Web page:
What is Architectural Acoustics? – Making Spaces Sound Great!

When you walk into a concert hall, do you notice anything particularly different? Often times, audiences are instantly aware of the unique physical structure of a professional performance space, the moment they step through the entrance. If you want to know why these rooms are special, you must find out what is Architectural Acoustics!

People usually find themselves easily distracted (well, for me at least) by the aesthetic appeal of the various structural aspects of a live concert venue. Hence, it never really occurred to them that the design elements are there for an acoustical function, that benefits the overall experience of the musical performance!

Architectural Acoustics – A Primary Quality Factor

Otherwise known as “room acoustics”, architectural acoustics is a branch of acoustical engineering that deals with the science of achieving good sound quality within a building. Architectural acoustical methods was first applied by Wallace Sabine in the Fogg Museum lecture room. He then used his new found knowledge, to design the acoustics of the Symphony Hall in Boston.

Symphony Hall

The Symphony Hall in Boston / Photo by mooogmonster / CC BY-SA 2.0

Architectural acoustics is not only about enhancing the quality of sound in a concert hall or recording studio. Its principles are also used to achieve good speech intelligibility in a theatre or restaurant, and to make offices and homes more conducive and pleasant for people to work and live in. Architectural acoustic designs are typically carried out by acoustic consultants.

These are the topics that we’ll be looking into:

  • Building skin envelope
  • Inter-space noise control
  • Interior space acoustics
  • Mechanical equipment noise

Building Skin Envelope

Noise often travel through roofs, eaves, walls, windows, doors and penetrations. Hence, noise transmission from building exterior envelope to interior (and vice versa), must be analyzed. Having enough noise control measures in place, will ensure space functionality. These measures are also designed based on building use and local laws.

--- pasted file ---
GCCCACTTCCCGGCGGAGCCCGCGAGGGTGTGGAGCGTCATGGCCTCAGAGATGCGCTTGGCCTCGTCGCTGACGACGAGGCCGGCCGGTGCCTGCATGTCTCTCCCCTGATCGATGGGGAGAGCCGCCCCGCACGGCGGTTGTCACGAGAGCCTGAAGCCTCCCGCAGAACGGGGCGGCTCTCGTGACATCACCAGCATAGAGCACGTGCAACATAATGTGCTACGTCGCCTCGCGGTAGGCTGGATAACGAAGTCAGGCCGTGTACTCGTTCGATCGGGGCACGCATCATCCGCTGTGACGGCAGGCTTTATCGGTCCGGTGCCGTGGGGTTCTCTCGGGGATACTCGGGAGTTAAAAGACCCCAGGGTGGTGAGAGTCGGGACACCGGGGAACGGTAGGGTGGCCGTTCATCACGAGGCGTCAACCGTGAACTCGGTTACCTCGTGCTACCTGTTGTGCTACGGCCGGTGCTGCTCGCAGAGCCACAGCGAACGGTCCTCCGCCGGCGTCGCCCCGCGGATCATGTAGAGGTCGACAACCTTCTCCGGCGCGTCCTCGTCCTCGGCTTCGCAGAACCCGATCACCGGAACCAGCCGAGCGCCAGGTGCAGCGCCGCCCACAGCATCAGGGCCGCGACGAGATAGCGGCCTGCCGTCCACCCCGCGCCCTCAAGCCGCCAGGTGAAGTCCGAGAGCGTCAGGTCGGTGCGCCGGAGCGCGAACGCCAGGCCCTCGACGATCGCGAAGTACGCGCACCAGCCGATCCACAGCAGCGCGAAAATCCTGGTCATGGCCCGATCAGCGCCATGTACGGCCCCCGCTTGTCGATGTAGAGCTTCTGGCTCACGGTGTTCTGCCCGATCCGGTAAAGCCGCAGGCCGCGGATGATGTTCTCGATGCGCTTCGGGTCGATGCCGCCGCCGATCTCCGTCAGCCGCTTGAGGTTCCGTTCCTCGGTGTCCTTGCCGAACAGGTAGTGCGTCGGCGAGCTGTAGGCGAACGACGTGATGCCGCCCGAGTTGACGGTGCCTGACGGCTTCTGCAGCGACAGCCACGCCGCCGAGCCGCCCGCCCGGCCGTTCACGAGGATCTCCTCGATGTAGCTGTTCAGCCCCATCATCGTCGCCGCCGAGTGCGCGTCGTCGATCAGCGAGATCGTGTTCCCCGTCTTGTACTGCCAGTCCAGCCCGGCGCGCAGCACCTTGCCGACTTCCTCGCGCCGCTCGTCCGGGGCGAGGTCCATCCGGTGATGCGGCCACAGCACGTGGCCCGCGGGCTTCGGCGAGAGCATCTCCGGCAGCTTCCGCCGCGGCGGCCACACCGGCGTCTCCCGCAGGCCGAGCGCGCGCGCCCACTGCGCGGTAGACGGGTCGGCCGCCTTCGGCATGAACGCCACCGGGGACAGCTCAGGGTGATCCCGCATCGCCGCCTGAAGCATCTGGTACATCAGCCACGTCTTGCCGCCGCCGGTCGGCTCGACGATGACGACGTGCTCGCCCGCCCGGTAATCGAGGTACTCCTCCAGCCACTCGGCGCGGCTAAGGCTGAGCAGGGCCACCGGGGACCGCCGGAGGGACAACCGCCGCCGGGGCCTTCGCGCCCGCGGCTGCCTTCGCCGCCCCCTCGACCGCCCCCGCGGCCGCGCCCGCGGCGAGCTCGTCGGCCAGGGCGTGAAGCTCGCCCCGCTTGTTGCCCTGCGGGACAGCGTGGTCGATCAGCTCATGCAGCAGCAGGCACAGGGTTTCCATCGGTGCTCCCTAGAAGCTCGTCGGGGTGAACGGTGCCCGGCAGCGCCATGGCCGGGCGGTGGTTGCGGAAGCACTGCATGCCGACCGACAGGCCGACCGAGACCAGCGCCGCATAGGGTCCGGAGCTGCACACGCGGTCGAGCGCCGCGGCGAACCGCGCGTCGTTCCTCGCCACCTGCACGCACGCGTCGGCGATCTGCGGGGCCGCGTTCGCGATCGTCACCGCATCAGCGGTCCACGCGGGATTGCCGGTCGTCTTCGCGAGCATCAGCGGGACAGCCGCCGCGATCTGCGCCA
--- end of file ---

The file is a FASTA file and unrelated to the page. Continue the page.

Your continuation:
Birmingham Symphony Hall

Symphony Hall, Birmingham, an example of the application of architectural acoustics / Photo by Trevor Cox / CC BY-SA 3.0

A simple example would be coming up with an ideal acoustical design for a home which will be built close to a busy highway, or under the flight path of a major airport.

Inter-Space Noise Control

In order to ensure space functionality and speech privacy, noise transmission from one building space to another, must be limited or controlled. In these types of situations, sound often travel through ceilings, room partitions, acoustic ceiling panels (such as wood dropped ceiling panels), doors, windows, flanking, ducting and other penetrations.

Engineers will take into account the possible sources of noise and the path of acoustic transmission, before coming up with solutions. For instance, noise by steps or noise by flow vibrations (air, water). An example would be designing a party wall in an apartment, that will minimize the mutual disturbance due to noise by residents in adjacent apartments.

Interior Space Acoustics

This discipline involves controlling a room’s surfaces by utilizing sound absorbing and reflecting materials. Thus preventing excessive reverberation time, which can result in poor speech intelligibility. Reflections of sound waves create standing waves, which in turn produces natural resonances that can be perceived as a pleasant sensation or an unsettling one.

Culture Palace

Ceiling of Culture Palace (Tel Aviv) concert hall is covered with perforated metal panels / Photo by Etan J. Tal / CC BY-SA 3.0

The reflective surfaces of a room can also be beneficial if they are angled and coordinated in a way that provides good coverage of sound for a listener in a performance hall or music recital space. To understand this concept, try to observe the differences in design between a modern large office meeting room or lecture theatre and a traditional classroom with all hard surfaces.

Sound Absorbing Materials

There are many different materials and finishes used in acoustical treatments. The best acoustical panels are those without a face or finish material that interferes with the acoustical infill or substrate. Fabric covered panels are used to heighten acoustical absorption. Perforated metal sheets or plates also exhibit sound absorbing qualities, and are often used.

Sound Diffusers

“Diffusers” which scatter sound are also used in some rooms to improve the acoustics